But it’s unlikely that Allosaurus, Tyrannosaurus, or any other dinosaur had a prehensile, forked tongue. All you have to do is look at living birds and crocodylians to understand why. Though all the non-avian dinosaur lineages were extinguished about 65 million years ago, dinosaur descendants (birds) and distant cousins (alligators and crocodiles) remain. Together these creatures compose what’s known as an “extant phylogenetic bracket” – evolutionary bookends which can be studied to see which features different lineages shared in common and therefore infer characteristics of long-extinct animals. Since birds don’t have snake-like tongues, and neither do crocodylians, then there’s no reason to think that dinosaurs did. Sorry, David and Michael.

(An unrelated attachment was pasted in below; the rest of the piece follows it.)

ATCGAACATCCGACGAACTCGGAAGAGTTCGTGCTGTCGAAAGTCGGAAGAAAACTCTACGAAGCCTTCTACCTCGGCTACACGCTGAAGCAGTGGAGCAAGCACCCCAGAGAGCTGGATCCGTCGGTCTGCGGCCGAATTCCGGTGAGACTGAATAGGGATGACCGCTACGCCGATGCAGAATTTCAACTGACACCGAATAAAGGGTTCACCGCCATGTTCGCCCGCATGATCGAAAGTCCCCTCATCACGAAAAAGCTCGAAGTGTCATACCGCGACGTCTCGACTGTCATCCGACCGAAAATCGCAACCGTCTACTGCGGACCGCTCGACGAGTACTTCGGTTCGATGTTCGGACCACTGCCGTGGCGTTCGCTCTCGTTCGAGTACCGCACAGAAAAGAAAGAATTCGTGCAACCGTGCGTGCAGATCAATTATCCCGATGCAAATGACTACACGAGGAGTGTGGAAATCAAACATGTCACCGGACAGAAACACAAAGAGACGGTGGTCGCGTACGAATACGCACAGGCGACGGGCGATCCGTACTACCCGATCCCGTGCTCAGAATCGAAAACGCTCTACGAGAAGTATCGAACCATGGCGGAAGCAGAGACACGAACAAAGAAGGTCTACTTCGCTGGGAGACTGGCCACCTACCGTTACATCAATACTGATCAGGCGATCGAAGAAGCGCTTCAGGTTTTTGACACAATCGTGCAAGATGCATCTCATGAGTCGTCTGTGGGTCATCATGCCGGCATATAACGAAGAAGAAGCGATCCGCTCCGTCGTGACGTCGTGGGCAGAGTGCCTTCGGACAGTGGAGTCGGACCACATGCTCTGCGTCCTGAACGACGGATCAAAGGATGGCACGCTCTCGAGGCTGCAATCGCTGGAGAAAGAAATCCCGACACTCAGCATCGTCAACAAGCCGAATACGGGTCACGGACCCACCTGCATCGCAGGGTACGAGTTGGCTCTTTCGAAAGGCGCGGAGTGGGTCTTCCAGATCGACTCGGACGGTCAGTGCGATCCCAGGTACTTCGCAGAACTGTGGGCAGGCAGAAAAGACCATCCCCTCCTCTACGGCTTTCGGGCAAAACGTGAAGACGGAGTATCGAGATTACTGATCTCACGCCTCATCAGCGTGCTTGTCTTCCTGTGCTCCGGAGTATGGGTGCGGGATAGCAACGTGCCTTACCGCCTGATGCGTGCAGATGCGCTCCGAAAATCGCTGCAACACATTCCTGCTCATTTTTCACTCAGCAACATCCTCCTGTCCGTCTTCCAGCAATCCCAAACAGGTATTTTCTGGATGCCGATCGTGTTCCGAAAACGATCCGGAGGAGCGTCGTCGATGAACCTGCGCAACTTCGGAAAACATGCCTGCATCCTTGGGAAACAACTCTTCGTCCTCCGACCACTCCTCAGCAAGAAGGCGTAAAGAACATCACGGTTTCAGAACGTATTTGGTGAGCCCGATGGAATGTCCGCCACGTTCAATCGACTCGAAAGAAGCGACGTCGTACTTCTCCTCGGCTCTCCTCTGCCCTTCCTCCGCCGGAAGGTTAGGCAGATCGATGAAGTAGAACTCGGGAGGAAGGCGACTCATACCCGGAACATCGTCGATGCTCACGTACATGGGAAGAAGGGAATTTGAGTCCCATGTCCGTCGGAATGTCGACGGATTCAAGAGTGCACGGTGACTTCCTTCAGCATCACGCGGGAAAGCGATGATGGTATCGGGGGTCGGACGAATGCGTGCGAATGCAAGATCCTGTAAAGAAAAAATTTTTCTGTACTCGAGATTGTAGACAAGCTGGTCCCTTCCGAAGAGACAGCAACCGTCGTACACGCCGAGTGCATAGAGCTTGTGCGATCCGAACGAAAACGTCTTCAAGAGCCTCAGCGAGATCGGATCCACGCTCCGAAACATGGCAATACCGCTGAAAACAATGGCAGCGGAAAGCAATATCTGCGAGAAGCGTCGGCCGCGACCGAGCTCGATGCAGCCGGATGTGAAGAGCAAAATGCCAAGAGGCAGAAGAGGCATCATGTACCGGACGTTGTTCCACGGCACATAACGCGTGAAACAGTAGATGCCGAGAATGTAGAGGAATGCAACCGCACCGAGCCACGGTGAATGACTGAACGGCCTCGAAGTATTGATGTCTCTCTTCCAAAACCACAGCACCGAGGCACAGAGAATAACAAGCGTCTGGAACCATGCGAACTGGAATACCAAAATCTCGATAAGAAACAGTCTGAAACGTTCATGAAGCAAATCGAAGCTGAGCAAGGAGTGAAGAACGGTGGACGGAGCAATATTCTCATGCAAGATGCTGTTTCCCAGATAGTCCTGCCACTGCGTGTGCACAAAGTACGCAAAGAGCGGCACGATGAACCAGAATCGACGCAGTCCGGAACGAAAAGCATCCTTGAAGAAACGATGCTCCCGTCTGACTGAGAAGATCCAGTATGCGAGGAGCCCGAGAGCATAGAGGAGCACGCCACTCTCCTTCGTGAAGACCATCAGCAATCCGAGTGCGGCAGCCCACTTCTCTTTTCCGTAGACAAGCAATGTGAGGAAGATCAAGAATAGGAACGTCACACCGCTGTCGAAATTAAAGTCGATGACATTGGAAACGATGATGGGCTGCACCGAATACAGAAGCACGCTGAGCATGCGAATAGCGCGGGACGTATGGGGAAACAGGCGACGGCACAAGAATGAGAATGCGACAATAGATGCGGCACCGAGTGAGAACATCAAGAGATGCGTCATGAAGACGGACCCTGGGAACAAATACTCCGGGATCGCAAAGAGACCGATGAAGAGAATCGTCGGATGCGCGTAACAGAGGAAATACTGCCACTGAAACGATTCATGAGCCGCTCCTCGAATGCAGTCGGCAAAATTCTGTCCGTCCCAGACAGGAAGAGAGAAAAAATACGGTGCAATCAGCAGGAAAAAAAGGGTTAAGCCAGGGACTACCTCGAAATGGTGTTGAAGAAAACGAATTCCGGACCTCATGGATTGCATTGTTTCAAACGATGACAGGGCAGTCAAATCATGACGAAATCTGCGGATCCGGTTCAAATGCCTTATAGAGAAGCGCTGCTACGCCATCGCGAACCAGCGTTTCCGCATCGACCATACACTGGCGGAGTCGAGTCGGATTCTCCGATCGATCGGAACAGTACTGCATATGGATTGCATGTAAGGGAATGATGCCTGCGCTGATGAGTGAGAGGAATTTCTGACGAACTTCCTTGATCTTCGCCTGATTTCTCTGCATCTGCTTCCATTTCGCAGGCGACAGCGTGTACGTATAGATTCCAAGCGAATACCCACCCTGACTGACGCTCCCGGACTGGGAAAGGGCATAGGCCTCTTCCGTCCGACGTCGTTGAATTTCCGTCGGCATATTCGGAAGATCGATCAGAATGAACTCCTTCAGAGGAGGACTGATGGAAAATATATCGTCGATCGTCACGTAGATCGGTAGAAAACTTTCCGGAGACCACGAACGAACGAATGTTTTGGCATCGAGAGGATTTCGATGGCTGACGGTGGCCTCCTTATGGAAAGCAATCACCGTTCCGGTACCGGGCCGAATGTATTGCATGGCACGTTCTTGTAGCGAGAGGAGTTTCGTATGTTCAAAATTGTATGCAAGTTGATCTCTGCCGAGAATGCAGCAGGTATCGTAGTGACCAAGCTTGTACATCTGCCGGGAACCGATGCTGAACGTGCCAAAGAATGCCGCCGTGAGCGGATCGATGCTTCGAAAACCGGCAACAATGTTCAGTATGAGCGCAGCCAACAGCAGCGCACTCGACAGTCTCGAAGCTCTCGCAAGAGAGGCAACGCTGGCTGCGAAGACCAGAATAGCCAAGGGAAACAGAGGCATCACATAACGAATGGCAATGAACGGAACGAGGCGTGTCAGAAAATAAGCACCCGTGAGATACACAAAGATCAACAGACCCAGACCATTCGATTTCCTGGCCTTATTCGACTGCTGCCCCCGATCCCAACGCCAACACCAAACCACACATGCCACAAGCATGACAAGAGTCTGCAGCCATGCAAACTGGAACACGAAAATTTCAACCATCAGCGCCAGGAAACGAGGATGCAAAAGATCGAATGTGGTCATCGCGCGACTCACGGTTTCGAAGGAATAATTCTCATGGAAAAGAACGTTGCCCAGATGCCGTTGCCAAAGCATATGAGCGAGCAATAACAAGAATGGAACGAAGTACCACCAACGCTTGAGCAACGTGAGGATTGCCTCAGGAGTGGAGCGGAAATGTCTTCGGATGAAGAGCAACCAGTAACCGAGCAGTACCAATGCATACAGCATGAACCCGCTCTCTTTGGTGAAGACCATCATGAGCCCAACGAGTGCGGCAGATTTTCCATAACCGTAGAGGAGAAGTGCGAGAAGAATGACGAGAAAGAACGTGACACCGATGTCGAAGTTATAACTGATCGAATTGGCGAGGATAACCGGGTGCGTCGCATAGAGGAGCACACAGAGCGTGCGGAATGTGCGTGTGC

There was one group of formidable prehistoric predators which probably flicked forked tongues, though. We don’t know this from direct fossil evidence – tongues don’t preserve well in the fossil record – but because of the same sort of evolutionary reasoning.
Mosasaurs were among the earliest fossil celebrities. Though their bones were initially confused for those of big fish during the mid-18th century, by the beginning of the 19th mosasaurs had been recognized as enormous seagoing predators closely related to monitor lizards. (It was around this time that the French paleontologist Georges Cuvier was promulgating his idea that species could go extinct and that the life of the past was very different than that of the present era. Mosasaurus, the giant ground sloth Megatherium, the mammoth of Sibera, and the American mastodon gave him some wonderful, alliterative evidence.)